Moving further into the issue of supposed limitations for the empire Starr is quick to point out an economic dependency on agriculture that was bound to fail. The failure was due to the positioning of the empire on an unproductive piece of land yet agriculture constituted the backbone of their economy. This compelled many farmers to practice small scale farming and eventually make no economic impact in terms of supporting crucial elements like the military. As Starr continues his journey on (page 4), he is able to carefully introduce the issue of morals within the government and the people as well. Initially the population had developed a certain custom of justice for all and also practiced good faith. This was enhanced by believing in the set of laws and the good returns they got from the law. However, as aspects like invention of money and temptations of entrapping existent electoral methods crept in, the situation changed completely. Every man now acted by his desires and the leaders were not elected for specified terms but till their death. With these developments Starr notes the creeping of corrupt deals into the government and the beginning of inefficiency.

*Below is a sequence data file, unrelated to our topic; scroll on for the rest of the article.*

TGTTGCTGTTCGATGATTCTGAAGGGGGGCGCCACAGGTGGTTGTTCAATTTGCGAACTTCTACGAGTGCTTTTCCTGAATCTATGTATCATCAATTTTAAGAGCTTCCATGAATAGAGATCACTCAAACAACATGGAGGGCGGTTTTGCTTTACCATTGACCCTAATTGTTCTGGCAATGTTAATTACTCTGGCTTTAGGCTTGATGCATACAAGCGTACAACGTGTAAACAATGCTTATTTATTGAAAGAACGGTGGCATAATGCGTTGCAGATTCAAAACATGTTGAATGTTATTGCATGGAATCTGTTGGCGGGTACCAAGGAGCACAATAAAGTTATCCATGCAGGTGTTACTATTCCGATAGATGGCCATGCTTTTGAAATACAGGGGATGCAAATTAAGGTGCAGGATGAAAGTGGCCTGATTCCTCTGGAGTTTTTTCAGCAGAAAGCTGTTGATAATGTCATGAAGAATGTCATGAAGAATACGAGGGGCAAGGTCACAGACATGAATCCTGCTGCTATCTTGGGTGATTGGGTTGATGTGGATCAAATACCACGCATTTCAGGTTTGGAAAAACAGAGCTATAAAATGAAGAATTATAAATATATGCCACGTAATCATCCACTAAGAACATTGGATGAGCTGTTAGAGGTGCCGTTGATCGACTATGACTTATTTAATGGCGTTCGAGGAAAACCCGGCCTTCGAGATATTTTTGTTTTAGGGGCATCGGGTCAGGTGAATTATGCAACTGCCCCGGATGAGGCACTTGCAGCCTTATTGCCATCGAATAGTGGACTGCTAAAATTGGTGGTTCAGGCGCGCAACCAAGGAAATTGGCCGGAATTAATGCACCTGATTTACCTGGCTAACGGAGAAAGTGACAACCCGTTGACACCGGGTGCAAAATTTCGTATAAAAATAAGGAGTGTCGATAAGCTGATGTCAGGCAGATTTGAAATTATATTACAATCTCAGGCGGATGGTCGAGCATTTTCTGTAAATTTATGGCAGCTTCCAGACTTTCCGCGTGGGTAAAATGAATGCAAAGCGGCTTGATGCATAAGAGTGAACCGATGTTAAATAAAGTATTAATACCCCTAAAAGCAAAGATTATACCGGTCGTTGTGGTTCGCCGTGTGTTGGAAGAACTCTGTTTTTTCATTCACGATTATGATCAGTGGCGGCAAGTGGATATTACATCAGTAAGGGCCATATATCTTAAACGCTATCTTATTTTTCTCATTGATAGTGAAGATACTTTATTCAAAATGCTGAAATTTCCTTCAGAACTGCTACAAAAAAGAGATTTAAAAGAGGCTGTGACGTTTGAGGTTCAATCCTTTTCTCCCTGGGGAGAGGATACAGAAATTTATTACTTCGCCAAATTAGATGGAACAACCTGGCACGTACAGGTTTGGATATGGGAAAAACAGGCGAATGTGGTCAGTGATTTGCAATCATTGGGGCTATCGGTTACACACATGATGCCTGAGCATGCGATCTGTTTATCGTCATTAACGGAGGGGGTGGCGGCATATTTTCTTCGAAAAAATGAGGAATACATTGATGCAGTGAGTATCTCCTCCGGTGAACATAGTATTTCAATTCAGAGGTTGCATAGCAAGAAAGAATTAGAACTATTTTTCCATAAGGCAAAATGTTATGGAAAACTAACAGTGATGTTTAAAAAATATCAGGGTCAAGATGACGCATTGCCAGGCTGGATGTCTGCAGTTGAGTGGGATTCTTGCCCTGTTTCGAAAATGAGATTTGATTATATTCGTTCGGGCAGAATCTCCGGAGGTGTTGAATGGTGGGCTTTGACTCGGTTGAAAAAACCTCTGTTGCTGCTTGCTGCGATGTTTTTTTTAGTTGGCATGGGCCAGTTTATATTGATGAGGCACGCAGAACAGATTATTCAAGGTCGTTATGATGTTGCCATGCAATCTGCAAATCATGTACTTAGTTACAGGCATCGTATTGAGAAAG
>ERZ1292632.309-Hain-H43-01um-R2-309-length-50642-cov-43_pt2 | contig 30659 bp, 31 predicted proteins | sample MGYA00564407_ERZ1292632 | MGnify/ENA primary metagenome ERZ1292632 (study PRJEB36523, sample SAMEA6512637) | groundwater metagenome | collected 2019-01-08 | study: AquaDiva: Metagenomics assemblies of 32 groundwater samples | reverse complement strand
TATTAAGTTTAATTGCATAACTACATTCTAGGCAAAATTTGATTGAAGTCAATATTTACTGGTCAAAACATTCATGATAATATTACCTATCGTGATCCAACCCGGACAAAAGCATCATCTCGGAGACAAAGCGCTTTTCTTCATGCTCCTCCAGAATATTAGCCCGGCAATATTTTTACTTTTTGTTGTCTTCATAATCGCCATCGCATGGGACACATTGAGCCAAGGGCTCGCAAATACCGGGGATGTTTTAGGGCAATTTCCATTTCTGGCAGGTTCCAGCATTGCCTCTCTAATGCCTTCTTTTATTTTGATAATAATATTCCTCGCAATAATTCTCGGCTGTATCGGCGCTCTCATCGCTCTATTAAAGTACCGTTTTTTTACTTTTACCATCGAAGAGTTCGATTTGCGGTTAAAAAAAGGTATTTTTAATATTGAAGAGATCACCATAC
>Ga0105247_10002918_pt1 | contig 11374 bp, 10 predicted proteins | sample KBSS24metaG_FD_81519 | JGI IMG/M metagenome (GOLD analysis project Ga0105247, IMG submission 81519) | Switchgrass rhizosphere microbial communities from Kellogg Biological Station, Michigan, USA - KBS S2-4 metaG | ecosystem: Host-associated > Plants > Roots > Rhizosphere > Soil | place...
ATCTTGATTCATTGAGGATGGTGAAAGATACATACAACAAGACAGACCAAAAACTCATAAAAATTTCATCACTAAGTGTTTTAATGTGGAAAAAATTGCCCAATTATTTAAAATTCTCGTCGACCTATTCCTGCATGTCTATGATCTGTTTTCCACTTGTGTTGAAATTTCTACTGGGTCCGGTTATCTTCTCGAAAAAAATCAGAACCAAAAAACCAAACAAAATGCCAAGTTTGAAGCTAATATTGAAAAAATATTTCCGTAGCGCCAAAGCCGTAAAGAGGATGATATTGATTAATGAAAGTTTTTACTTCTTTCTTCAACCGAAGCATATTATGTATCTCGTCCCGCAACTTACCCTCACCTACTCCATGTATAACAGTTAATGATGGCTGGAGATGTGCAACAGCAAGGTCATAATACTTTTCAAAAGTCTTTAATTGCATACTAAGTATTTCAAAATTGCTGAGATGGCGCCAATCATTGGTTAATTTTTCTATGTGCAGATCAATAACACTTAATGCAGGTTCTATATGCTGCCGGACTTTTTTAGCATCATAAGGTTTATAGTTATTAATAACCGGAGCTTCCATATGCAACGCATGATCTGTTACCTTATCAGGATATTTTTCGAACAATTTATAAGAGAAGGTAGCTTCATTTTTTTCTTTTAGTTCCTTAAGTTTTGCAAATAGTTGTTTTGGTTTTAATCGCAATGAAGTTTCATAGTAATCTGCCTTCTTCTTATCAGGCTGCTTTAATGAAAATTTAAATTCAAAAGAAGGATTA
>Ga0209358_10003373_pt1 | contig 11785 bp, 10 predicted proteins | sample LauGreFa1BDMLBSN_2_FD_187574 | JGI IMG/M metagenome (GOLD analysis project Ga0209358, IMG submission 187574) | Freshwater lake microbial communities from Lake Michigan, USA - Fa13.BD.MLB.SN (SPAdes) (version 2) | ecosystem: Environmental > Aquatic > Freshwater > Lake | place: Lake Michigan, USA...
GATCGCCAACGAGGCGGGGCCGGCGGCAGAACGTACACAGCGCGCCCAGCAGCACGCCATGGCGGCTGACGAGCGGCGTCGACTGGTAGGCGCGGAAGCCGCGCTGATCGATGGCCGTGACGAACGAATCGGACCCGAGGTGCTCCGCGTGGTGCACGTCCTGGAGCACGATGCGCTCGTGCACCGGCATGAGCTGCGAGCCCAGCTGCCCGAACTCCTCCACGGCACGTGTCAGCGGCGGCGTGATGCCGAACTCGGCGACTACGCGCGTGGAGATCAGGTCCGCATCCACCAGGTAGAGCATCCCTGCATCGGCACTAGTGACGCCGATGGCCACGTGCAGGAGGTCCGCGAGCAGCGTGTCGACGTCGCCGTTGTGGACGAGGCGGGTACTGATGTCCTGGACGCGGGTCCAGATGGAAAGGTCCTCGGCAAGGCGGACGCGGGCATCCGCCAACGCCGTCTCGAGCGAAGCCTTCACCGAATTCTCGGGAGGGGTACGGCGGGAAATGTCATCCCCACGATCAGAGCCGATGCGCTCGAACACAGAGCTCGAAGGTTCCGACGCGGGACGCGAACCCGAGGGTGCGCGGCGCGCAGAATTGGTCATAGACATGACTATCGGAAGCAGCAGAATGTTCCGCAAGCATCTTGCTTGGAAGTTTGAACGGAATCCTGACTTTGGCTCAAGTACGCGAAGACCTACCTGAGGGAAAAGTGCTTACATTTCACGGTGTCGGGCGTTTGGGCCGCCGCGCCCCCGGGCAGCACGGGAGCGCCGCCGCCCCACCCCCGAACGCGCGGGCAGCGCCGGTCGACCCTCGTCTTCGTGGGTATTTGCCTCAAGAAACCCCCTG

Displaying his maturity and unique visualization of the situation, Starr then embarks on describing the various factors that sustained the existence of the empire for 500 years in the first place. There were great improvements in the sectors of medicine and sanitation and also the public health and the water sector. Apart from its location in a poor farming area the road network was a force to reckon with. Travelling time was eventually reduced with the coming of a strong road network. On the other hand, the political system of the domain was facing constant deterioration in terms of efficiency but Starr is quick to notice that the system was the most ideal for supporting such a territory. The government was large enough to administer its authority on the empire and also applied flexible measures of governance across the empire. The availability of the strongest leaders like Augustus also contributed to the empire's success.

Such leaders ensured the materializing of certain useful techniques into the operations of the military and this further led to acquisition of additional land and resources related to them. These are some of the achievements that were noticeable through the eyes of the writer as opposed to other writers thanks to a wide range as research as seen in his cited works blended with his own prowess. Some of the sources incorporated in his works include the very primary sources most outstanding those written in Latin. (p. 53). Quotations from other sources including books and journals written by other history giants also add up to his magnificent piece of work.